To create a visualization, first, select the Python option from the Visualisations panel on the right of Power BI. The Python option is simply labeled Py. If it does not immediately appear, click on the three dots to find it there.

After clicking it, you should get a prompt asking if you want to enable script visualizations. To which you will accept so you can write a Python visualization.

After that, drag the month and value fields from the Data panel on the far right to the Visualisations panel, that is, to the Data panel’s immediate left. Doing this will give you access to the data you use when creating the visualization.

Next, you should see a script editor section that looks like this at the bottom:

In this script, we have access to the dataset object – which is a pandas Dataframe containing the columns month and value. The script also automatically drops duplicate values. The commented code is always executed even when commented, so we do not have to do anything to it.

To create our visualization using matplotlib, we write the following code:

import matplotlib.pyplot as plt
dataset.plot(kind='line', x='month', y='value', color='blue')

This creates a line plot from the dataset. The x-axis will contain months, while the y-axis will contain values. The color of the line will be blue.

Next, click the run button on the top right of the script editor, and you should see a visualization appear on your screen.

That’s it! We were able to create a visualization in Power BI using Python. This example can be extended to different visualizations using the Matplotlib documentation.

Sharing and Reusing Code

One of the advantages of using Python to create visualizations is that the code used to create visualizations or import data can be shared across projects. This enables you to quickly generate new reports by reusing code from previous reports.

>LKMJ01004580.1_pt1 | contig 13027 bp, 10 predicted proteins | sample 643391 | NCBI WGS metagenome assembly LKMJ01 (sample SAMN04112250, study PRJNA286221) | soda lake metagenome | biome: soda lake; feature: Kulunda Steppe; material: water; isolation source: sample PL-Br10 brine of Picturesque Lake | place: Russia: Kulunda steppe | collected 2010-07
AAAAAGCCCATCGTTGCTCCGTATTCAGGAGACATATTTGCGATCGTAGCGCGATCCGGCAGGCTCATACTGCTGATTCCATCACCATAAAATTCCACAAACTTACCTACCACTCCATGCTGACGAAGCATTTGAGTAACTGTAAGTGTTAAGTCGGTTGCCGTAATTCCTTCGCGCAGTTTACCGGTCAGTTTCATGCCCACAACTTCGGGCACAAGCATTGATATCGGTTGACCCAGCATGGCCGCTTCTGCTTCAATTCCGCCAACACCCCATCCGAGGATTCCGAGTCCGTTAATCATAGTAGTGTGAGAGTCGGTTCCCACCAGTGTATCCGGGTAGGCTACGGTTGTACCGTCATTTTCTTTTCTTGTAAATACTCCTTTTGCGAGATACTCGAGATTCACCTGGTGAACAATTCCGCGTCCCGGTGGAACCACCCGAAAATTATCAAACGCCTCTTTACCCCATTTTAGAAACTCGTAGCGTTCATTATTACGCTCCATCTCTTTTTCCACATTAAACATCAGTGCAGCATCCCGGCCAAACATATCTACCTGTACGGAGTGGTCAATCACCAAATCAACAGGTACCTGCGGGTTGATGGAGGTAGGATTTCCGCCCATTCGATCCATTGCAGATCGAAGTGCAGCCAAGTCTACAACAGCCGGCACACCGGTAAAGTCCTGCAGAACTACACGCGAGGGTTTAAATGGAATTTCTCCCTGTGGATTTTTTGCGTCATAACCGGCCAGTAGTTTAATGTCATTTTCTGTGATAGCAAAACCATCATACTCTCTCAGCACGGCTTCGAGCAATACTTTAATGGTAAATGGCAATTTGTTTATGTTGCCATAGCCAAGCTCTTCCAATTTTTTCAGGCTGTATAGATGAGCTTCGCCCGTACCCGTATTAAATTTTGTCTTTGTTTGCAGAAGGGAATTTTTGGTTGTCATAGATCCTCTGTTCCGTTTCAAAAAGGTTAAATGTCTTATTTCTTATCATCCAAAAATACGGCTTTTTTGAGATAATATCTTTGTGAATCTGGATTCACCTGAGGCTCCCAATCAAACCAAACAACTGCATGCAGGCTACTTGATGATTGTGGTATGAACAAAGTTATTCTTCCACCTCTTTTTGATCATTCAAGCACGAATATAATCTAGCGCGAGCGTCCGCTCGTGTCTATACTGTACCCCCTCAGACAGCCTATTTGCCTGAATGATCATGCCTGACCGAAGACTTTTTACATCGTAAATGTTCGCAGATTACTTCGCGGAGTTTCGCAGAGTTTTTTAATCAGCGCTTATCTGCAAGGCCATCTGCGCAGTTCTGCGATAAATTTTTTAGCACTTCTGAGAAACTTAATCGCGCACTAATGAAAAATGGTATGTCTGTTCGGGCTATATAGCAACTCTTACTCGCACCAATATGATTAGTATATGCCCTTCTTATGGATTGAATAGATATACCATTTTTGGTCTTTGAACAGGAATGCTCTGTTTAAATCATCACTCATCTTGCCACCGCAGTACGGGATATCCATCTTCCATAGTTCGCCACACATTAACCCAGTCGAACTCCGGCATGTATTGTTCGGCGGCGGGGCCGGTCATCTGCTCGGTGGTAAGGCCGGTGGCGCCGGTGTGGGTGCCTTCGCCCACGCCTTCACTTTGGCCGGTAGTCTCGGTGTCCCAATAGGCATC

While there isn’t a built-in mechanism for sharing data in Power BI that I know of, the good old copy-paste should work here. It is a little tedious but better than creating visualizations from scratch using built-in visualization tools.

Limitations of the Python Integration in Power BI

While integrating Power BI with Python carries some advantages, there are some limitations you should be mindful of. These include:

  • Python Integration requires particular versions of Python, pandas, and matplotlib. If different versions are used, this could cause errors. It is, therefore, important to ensure proper dependency management to prevent errors.
  • Not all Python libraries are supported, which means there are limited Python libraries you can use when writing your scripts in Power BI.
  • Risk of running scripts from bad actors. One should be careful about the scripts they obtain online and use in a report. These could be harmful.

Use Cases

Power BI with Python is useful for performing a number of things. These include:

  • Creating Machine Learning Analytics applications
  • Creating visualizations and real-time dashboards
  • Transforming data in more complicated ways

Final Words

In this article, we explored how we might enhance the functionality of Power BI, a popular business intelligence tool with Python – a popular programming language used for data analytics, among other uses. We also covered the benefits and limitations of this implementation. We also covered popular use cases of this implementation.

Next, check out an introduction to Matplotlib in Python.

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  • Anesu Kafesu
    I am a Software Engineer specialising in Web Development, Mobile Application Development and Artificial Intelligence. I occasionally write on the same topics.